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Market expectations have shifted for the path of the speed of interest rate rises by the US Central Bank – the Federal Reserve – an issue that has dominated global markets this year. A report in mid-November showed US inflation eased in October to the lowest rate (7.7% annual) since January, fuelling hopes that the central bank will slow its rate increases.

Indeed, it seems the market has taken the view that inflation is already history (old news!) and that the Fed will pivot pretty soon and that rate hikes will diminish from December.

Fed chairperson Jay Powell, reinforced talk that the Fed would take a more dovish (softer) approach after 4 x 0.75% rises in the Fed Funds rate over the last six months with a speech last week in which he said “The time for moderating the pace of rate increases may come as soon as the Fed FOMC (Central Bank) meeting in December” (a lower 0.50% rate rise is expected by the market).

Trading in the Futures market shows investors now expect the Fed to raise its main interest rate to about 4.9% in June next year – from a high of 5.14 per cent in early November.

What has this softer tone to future interest rates meant for the (global) markets?

1) Higher equity prices! – Global stocks had their first back-to-back monthly gains last month since the summer of 2021 as investors bet that inflation has peaked and interest rate rises are slowing. This supported by hopes that China will ease its strict zero-Covid policies early next year – helped the FTSE All-World index rise by 11 per cent since the start of October and more than 10 per cent for the US S&P 500.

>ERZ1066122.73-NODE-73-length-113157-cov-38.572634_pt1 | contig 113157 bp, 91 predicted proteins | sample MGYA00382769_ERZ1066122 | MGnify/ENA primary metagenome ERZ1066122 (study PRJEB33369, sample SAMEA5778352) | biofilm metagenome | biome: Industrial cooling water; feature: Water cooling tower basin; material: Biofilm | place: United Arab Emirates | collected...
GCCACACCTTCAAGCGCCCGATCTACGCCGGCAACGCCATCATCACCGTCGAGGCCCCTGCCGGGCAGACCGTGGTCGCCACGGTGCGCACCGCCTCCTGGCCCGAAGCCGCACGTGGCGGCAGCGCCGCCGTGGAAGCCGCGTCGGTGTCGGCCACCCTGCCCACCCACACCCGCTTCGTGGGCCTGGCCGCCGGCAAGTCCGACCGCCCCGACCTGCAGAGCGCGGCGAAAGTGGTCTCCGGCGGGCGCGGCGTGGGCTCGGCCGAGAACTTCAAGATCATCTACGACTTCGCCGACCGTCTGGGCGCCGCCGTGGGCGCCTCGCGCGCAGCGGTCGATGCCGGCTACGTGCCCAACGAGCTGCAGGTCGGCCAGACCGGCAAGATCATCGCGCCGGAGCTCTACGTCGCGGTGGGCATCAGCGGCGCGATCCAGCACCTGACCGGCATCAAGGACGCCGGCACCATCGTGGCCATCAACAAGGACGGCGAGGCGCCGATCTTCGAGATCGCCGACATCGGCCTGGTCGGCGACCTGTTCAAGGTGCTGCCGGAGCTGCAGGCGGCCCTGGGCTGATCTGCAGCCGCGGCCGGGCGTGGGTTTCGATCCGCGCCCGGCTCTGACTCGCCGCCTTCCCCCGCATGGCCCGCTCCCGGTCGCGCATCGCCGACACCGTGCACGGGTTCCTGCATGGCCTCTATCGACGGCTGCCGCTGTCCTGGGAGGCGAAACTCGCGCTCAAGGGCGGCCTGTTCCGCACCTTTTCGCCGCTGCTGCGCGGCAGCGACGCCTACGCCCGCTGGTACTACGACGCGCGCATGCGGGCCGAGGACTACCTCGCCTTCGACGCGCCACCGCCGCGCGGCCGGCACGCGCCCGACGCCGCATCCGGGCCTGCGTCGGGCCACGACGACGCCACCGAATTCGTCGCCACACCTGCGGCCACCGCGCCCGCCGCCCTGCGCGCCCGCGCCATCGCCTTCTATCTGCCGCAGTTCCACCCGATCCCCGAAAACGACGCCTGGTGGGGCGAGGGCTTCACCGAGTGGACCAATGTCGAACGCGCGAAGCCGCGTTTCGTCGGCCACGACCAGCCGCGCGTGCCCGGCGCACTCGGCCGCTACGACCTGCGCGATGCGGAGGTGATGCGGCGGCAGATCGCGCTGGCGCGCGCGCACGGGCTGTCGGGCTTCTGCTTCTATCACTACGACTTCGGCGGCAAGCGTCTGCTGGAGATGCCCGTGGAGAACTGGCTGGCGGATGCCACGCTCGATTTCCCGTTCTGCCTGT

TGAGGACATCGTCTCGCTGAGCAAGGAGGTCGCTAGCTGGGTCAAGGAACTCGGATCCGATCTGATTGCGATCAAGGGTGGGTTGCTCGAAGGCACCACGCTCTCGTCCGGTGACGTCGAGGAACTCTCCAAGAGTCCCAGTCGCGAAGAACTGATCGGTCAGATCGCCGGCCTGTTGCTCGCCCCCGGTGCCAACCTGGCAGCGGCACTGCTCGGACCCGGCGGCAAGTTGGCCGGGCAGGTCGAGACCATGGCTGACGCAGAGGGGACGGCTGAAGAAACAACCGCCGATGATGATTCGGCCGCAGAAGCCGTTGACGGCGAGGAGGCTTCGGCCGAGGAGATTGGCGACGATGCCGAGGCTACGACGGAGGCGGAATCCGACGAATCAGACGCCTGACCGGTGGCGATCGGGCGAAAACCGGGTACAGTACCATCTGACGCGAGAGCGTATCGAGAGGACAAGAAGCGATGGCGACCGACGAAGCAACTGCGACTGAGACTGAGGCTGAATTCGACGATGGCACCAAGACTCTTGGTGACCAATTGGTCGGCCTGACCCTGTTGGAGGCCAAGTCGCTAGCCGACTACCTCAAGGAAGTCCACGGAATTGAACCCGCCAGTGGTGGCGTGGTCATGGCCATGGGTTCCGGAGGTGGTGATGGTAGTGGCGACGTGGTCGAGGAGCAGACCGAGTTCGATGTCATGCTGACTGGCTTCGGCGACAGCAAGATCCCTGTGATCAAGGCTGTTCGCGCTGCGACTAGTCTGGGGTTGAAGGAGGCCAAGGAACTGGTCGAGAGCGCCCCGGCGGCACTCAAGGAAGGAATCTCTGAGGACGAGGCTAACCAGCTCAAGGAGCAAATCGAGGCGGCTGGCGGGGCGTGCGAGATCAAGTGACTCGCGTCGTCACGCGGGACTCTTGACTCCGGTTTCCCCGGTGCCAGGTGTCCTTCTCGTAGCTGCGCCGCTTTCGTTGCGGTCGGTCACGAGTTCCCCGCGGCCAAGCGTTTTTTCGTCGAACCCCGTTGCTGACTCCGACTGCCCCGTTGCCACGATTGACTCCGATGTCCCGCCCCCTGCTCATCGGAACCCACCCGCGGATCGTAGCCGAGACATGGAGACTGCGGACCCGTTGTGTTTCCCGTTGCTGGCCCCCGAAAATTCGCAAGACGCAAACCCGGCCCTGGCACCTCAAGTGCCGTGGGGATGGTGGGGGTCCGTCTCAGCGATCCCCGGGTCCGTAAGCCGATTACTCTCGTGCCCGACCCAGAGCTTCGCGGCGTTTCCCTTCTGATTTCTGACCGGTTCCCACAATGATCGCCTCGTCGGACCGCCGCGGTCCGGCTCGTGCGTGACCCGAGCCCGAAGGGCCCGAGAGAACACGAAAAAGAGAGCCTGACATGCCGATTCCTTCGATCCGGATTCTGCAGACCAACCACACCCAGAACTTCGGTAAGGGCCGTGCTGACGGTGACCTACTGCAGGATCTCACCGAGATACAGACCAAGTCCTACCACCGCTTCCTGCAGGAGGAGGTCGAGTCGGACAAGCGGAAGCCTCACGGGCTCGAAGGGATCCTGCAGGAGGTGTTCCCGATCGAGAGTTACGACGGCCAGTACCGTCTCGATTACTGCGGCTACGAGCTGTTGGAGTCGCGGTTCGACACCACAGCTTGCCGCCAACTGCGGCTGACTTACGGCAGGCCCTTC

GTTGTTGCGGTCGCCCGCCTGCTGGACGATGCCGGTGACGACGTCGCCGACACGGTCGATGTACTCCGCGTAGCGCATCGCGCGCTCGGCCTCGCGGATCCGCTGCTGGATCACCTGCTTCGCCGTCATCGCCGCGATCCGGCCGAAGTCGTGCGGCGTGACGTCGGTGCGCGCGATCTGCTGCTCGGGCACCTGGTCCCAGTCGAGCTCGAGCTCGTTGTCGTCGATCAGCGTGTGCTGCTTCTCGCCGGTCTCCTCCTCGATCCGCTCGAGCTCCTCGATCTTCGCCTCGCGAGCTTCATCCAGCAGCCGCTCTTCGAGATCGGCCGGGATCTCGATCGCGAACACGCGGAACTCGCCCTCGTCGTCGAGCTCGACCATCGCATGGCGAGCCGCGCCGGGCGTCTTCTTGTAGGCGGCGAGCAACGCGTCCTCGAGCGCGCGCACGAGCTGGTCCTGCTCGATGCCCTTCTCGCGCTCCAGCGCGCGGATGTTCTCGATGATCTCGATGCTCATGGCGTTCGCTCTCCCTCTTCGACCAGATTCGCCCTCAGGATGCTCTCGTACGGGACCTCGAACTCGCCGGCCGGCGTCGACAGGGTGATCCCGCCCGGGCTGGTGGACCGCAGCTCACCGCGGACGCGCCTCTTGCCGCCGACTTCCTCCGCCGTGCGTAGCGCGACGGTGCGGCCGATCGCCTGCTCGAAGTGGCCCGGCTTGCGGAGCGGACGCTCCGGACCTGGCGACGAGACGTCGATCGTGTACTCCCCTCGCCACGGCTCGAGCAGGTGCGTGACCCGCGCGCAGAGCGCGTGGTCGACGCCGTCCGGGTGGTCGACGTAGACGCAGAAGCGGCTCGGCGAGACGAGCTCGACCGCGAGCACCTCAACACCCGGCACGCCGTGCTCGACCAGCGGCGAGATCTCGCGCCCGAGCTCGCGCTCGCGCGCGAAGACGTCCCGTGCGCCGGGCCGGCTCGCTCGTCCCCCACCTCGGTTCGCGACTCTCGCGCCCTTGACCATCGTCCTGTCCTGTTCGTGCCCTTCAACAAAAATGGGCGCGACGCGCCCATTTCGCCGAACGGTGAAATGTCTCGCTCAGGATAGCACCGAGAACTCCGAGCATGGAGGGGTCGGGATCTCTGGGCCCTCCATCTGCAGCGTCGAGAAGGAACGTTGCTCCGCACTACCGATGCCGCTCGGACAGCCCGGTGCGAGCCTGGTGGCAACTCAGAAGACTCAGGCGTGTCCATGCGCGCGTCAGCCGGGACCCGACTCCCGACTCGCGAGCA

The MSCI Asia-Pacific index has risen 14% in November.

2)Bonds – Yields (interest Rates) have fallen with the global benchmark US Government 10-year yield falling from 4.25% yield-to-maturity i.e. annual rate of return a month ago to 3.80% at the beginning of December.

3) A weaker US Dollar – The US Dollar has fallen as inflation fears have ebbed with the DXY index (an index of the US Dollar versus several trading partner currencies) falling from 20-year high of 114 a month ago to 106 today.

The big question is “Have equities got ahead of themselves” with regards to interest rate and inflation easing expectations. Hopes of an early Fed “pivot” on inflation were dented on Friday (Dec 2nd), however, when data showed US non-farm employment increased 263,000 last month, far higher than the 200,000-rise forecast by economists polled by Reuters showing a still strong US economy which could keep inflationary pressures in place.